The Internet provides an opportunity to collect data from a large group of breeders anywhere in the world in a simple and straightforward manner using web-based submission forms. Several breed-specific, prospective studies are currently underway or in data analysis. It is very important to gather enough data to know what is normal within individual breeds so that breeders and veterinarians alike can recognize what is abnormal. Such studies also allow the scientific collection of information important to breeders, such as common congenital defects or diseases within each breed, in a confidential manner. Breeders have shown a great willingness to collect data and use it to improve breeds and breeding practices. Such great stores of information and knowledge as breeders possess should not be overlooked in our efforts to better the health of cats.

A summary of data collected on congenital defects in several breeds is presented in Table 1. Some congenital defects are found in many breeds, such as thoracic wall defects (flat chest, pectus excavatum), gastroschisis, umbilical hernia and cleft palate. Other defects seem to be associated with certain breeds, such as craniofacial defect (Burmese), ocular dermoids (Birmans), and eyelid coloboma (Ragdolls). Most of these defects do not have a known inheritance pattern, and no screening tests are available to detect carriers should they be due to recessive genes. Most of the defects have not yet received attention from researchers or geneticists.

For more information on these breed-specific health studies, see:

Table 1: Congenital Defects in Some Pedigreed Breeds


# Litters

% Litters with at least
one congenital defect

Examples of congenital defects









Burmese - Traditional
Burmese - Contemporary




European Burmese




Devon Rex




Egyptian Mau




Havana Brown












Norwegian Forest Cat
















COL = eyelid coloboma
CP = cleft palate
DER = dermoids (nasal and ocular)
FCK = flat chest defect
GAS = gastroschisis
HD = craniofacial (head) defect
PE = pectus excavatum
SYN = syndactyly
UH = umbilical hernia
XIPH = everted xiphoid process


1.  Addie D, Toth S. Feline coronavirus is not a major cause of neonatal kitten mortality. Feline Pract 1993; 21:13-18.

2.  Cave T, Thompson H, Reid SWJ, et al. Kitten mortality in the United Kingdom: a retrospective analysis of 274 histopathological examinations (1986 to 2000). Vet Record 2002; 151:497-501.

3.  Lawler D, Monti K. Morbidity and mortality in neonatal kittens. Am J Vet Res 1984;45:1455-1459.

4.  Noden D. Normal development and congenital defects in the cat. In: Kirk R, ed. Current Veterinary Therapy IX Small Animal Practice. Philadelphia: WB Saunders Co, 1986;1248-1257.

5.  Scott F, Geissinger C, Peltz R. Kitten mortality survey. Feline Pract 1978;8:31-34.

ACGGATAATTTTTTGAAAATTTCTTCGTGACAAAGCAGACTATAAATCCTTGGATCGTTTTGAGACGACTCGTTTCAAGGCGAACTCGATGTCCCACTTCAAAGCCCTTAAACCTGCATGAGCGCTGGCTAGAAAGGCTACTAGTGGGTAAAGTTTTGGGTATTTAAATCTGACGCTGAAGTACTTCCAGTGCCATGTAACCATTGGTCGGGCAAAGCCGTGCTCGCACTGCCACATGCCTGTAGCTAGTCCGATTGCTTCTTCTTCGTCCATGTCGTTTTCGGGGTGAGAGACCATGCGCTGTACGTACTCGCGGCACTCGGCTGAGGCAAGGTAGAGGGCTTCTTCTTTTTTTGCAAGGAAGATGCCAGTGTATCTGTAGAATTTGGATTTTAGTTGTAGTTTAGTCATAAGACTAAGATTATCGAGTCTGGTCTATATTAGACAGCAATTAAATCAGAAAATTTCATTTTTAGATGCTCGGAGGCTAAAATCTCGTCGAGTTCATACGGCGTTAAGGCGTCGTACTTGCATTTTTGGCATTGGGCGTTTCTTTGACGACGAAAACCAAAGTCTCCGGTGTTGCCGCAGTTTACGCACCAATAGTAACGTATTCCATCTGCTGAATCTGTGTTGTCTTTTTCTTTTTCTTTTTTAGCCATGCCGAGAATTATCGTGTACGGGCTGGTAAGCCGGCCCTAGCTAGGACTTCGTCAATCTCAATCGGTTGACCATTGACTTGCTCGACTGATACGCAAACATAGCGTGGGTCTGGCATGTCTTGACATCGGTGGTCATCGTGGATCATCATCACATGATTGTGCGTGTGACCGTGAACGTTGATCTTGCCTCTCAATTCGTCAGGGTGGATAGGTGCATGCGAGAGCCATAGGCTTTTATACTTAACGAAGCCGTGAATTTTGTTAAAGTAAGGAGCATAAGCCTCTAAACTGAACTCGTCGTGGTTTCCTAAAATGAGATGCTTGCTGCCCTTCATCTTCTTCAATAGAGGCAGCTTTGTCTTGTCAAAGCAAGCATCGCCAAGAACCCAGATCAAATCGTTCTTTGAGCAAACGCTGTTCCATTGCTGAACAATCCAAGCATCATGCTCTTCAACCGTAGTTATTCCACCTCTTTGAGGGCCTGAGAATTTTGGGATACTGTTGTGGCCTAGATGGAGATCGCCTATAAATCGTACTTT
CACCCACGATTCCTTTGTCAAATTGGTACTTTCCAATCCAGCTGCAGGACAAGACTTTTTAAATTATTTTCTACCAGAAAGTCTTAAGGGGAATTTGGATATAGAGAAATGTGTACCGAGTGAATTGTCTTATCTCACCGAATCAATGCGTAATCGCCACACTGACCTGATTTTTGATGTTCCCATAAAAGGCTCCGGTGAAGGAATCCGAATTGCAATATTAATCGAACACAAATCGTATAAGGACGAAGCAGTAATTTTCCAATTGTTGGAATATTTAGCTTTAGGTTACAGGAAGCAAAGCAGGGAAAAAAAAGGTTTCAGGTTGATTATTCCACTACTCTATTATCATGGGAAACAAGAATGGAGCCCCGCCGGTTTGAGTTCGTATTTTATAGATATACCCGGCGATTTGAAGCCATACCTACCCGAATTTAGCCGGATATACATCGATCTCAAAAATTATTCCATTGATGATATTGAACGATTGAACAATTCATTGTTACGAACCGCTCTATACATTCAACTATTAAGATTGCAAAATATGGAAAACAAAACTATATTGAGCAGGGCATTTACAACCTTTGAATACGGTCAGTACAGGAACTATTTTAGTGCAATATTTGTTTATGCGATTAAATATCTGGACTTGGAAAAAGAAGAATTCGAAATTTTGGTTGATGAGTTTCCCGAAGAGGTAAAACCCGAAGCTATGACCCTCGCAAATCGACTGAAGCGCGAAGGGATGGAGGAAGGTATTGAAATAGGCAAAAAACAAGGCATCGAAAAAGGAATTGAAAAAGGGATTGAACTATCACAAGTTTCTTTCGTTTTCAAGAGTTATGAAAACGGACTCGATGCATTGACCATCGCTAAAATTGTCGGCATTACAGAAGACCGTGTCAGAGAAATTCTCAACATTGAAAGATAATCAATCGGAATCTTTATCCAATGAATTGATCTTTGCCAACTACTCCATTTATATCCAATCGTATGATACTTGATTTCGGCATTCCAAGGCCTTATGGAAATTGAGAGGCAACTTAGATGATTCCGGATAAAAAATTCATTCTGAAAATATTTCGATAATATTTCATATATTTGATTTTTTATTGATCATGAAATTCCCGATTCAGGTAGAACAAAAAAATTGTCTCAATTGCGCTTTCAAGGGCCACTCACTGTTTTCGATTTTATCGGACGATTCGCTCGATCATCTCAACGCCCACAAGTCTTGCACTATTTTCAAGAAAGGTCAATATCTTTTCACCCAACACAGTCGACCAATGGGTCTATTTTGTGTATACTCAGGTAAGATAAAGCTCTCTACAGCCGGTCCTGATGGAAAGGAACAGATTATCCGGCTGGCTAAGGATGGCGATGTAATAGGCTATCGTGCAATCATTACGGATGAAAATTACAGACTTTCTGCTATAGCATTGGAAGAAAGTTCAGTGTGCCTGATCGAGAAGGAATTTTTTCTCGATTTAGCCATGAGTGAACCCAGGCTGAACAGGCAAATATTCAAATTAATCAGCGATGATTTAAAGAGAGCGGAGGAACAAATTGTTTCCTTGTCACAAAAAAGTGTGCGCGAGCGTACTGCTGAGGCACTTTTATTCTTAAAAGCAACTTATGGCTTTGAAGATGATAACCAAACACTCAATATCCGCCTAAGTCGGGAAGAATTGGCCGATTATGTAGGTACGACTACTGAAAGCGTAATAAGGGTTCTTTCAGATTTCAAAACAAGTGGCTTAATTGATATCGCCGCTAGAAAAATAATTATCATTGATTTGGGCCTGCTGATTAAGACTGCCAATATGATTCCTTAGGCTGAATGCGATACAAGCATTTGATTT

6.  Scott F, Weiss R, Post JE, et al. Kitten mortality complex (neonatal FIP?). Feline Pract 1979;9:44-56.

7.  Sparkes AH, Rogers K, Henley EW, et al. A questionnaire-based study of gestation, parturition and neonatal mortality in pedigree breeding cats in the UK. J Feline Med Surg, in press.

8.  Young C. Preweaning mortality in specific pathogen free kittens. J Small Anim Pract 1973;14:391-397.

For Further Reading: Articles

1.  Coates J, Kline K. Congenital and inherited neurologic disorders in dogs and cats. In: Bonagura J, ed. Kirk's Current Veterinary Therapy XII Small Animal Practice. Philadelphia: WB Saunders Co, 1995;1111-1120.

2.  Greco D. Congenital and inherited renal disease of small animals. Vet Clin North Amer: Sm Anim Pract 2001;31:393-399.

3.  Hoskins J. Congenital defects of cats. Compend Contin Edu Pract Vet 1995;17:385-405.

4.  Narfstrom K. Hereditary and congenital ocular disease in the cat. J Fel Med Surg 1999;1:135-141.

5.  Stepien R, de Morais H. Feline congenital heart disease. In: Bonagura J, ed. Kirk's Current Veterinary Therapy XIII Small Animal Practice. Philadelphia: WB Saunders Co, 2000;738-741.

6.  Sturgess C, Waters L, Gruffydd-Jones TJ, et al. Investigation of the association between whole blood and tissue taurine levels and the development of thoracic deformities in neonatal Burmese kittens. Vet Record 1997;141:566-570.

For Further Reading: Reference Texts

1.  Gough A, Thomas A. Breed Predispositions to Disease in Dogs & Cats. Oxford: Blackwell Publishing, 2004

2.  Vella CM, Shelton LM, McGonagle JJ, Stanglein TW. Robinson's Genetics for Cat Breeders & Veterinarians. 4th ed. Oxford: Butterworth Heinemann, 1999

Speaker Information
(click the speaker's name to view other papers and abstracts submitted by this speaker)

Susan Little, DVM, DABVP (Feline)
Winn Feline Foundation
Manasquan, NJ